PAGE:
On July 1st, Andrés Manuel López Obrador (AMLO) won Mexico’s presidential election in a landslide. He pulled in a whopping 53% of the vote. This left the candidate from the governing Institutional Revolutionary Party (PRI), José Antonio Meade, in the dust, with a third place finish and only 16% of the vote. Ricardo Anaya from the conservative National Action Party (PAN) didn’t do much better. His second-place finish only carried 22% of the vote.
AMLO, a leftist, ran a skilled campaign in which he hit the hot button issues with elevated rhetoric: Mexico’s crime and corruption. AMLO convinced the voters that crime and corruption had entered a doom loop, thanks to the established political parties. He also pledged to respect the independence of the Bank of Mexico, while at the same time promising more government spending.
What does this sea-change in the political landscape mean for Mexico? Let’s begin by taking a look at the performance of the Bank of Mexico. The last Forbes column in which I did that was way back on July 4, 1994. It was then that the late Sir Alan Walters and I penned “The Wobbly Peso.” In that piece, we predicted that the peso’s peg would come undone and the peso would collapse. Well, it did in December 1994. Remember the “Tequila Crisis”?
Since those days, the Bank of Mexico has done a reasonable job of maintaining some semblance of economic stability in Mexico. But, while there has been stability, Mexico’s economic growth has been anemic. Let’s analyze the last fourteen years to see how the Bank of Mexico has behaved.
For me, a monetary approach to national income determination is what counts. The link between the growth rate of the money supply and nominal GDP is unambiguous and overwhelming.
As Milton Friedman put it in his 1987 New Palgrave Dictionary of Economics entry, “Quantity Theory of Money” (QTM), “The conclusion (of the QTM) is that substantial changes in prices or nominal income are almost always the result of changes in the nominal supply of money.” The income form of the QTM states: MV=Py, where M is the money supply, V is the velocity of money, P is the price level, and y is real GDP (national income).
Let’s use the QTM to make some bench calculations to determine what the “golden growth” rates are for the money supply. These are the rates of broad money growth that would allow the Bank of Mexico to hit its inflation target.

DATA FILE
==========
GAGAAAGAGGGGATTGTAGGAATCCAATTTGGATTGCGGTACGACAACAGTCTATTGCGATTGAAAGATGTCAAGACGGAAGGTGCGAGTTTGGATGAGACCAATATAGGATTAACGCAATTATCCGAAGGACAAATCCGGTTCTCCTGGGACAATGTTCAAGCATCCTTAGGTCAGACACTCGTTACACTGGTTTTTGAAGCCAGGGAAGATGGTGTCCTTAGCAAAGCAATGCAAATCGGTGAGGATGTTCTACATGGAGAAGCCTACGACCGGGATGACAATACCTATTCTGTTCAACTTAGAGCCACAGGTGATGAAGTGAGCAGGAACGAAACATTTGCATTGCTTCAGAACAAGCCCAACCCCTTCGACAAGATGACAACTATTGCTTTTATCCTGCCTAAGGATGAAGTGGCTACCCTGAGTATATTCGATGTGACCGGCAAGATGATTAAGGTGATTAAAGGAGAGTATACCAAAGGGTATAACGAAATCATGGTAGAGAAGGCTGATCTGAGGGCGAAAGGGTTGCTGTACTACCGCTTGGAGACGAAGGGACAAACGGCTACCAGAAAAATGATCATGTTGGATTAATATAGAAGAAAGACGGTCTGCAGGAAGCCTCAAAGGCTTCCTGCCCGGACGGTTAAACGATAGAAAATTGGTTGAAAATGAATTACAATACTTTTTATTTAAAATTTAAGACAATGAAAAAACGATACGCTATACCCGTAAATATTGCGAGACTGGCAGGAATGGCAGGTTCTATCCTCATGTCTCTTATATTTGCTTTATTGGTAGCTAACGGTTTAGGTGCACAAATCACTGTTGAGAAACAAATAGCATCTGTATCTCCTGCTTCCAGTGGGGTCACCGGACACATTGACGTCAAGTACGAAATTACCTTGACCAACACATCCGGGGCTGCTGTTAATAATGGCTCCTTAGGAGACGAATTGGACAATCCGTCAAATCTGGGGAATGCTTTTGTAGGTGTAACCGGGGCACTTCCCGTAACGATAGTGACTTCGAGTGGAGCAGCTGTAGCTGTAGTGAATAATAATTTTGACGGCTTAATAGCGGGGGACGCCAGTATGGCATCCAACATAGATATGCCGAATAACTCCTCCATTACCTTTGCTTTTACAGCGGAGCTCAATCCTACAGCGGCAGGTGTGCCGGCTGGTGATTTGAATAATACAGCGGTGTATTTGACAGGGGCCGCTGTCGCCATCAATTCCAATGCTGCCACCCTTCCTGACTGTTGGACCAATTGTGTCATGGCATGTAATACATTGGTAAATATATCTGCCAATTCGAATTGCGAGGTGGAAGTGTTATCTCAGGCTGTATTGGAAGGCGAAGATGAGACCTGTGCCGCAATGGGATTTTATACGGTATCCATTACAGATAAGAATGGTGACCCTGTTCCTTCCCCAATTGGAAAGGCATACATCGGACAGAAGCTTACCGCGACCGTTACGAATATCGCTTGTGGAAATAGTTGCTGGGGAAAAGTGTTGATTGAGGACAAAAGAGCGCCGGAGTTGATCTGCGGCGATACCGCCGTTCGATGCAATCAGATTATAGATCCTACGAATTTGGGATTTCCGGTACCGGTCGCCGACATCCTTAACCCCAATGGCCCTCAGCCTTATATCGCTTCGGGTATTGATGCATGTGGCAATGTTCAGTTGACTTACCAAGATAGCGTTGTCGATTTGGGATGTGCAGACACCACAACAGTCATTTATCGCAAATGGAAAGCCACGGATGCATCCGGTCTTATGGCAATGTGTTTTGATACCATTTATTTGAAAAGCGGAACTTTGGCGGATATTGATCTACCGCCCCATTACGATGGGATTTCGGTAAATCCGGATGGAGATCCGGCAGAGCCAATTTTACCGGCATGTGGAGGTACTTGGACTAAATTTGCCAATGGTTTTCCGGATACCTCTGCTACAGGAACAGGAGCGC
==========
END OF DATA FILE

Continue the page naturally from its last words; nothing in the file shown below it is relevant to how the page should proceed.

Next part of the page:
According to my calculations, the average percent real GDP growth since 2003 was 2.34%, the average growth in Total Money Supply (M3) was 9.71%, and the average change in the velocity of money was -1.92%. Using these values and the Bank of Mexico’s inflation target of 3%, I calculated Mexico’s “golden growth” rate for Total Money to be 7.26%.
Golden growth rate = Inflation target + Average real GDP growth – Average percent change in velocity
Golden growth rate = 3% + 2.34% – (-1.92%) = 7.26%
The Bank of Mexico has, on average, overshot the golden growth rate by 2.45%. Not surprisingly, the average rate of inflation at 4% has been a full percentage point over the Bank’s target of 3%. So, there are good reasons for AMLO to keep his hands off the Bank of Mexico. While it has not turned in a great performance, it has turned in a respectable one.
As for AMLO’s fiscal promises, they are expensive. He wants to subsidize agriculture, expand pensions, and provide university scholarships, among other promises of largesse. If AMLO follows through on these promises, Mexico will certainty experience larger fiscal deficits. And, the Bank of Mexico will experience a big headache. As for the peso, it might wobble. So, with AMLO, Mexico will probably move into a more unstable macroeconomic zone.
When we move to corruption, we find a lot of it in Mexico. The Corruption Perceptions Index (CPI) is a metric that gives us a handle on the level of corruption. A score of “0” indicates that a country is perceived to be totally corrupt, while a score of “100” indicates total “cleanliness” (read: no perception of corruption).
Of the 180 countries rated by the CPI, Mexico is tied at the 135th place with the Dominican Republic, Honduras, Kyrgyzstan, Papua New Guinea, Paraguay, and Russia. All these countries had a dismal score of 29, indicating that they are perceived to be very corrupt. If that isn’t bad enough, since 2013, Mexico’s CPI has been deteriorating, indicating that corruption is getting worse. AMLO is clearly onto something big — something that helped him win the election.
While AMLO’s rhetoric about fighting corruption might be right on target, the reality appears to be much different. To fight corruption, he will have to shrink the government and deregulate the economy. But, he has promised to do just the opposite.
Crime is another hot button issue in which AMLO conquered the rhetorical commanding heights. To appreciate just how bad crime is in Mexico, just look at the Fraser Institute’s Economic Freedom of the World 2017 Annual Report. One of the five categories in which 159 countries are rated is the “Legal System and Property Rights” category. It contains nine elements, including the “Reliability of Police” and “Business Costs of Crime.” Mexico is ranked 117 out of 159 countries in this category. This indicates a very high level of crime. And, its frequency is growing with each passing day.
Again, AMLO scores well with his anti-crime rhetoric, but the reality is that he has no plan of attack. Indeed, one wonders whether he knows what the word “plan” means.
We will have to wait until AMLO is installed as Mexico’s next president in December to receive a clearer picture of his agenda. At this point, it looks like there will be a huge gap between AMLO’s rhetoric and Mexico’s reality. Indeed, I expect more instability, more corruption, and more crime.
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Author: Tyler Durden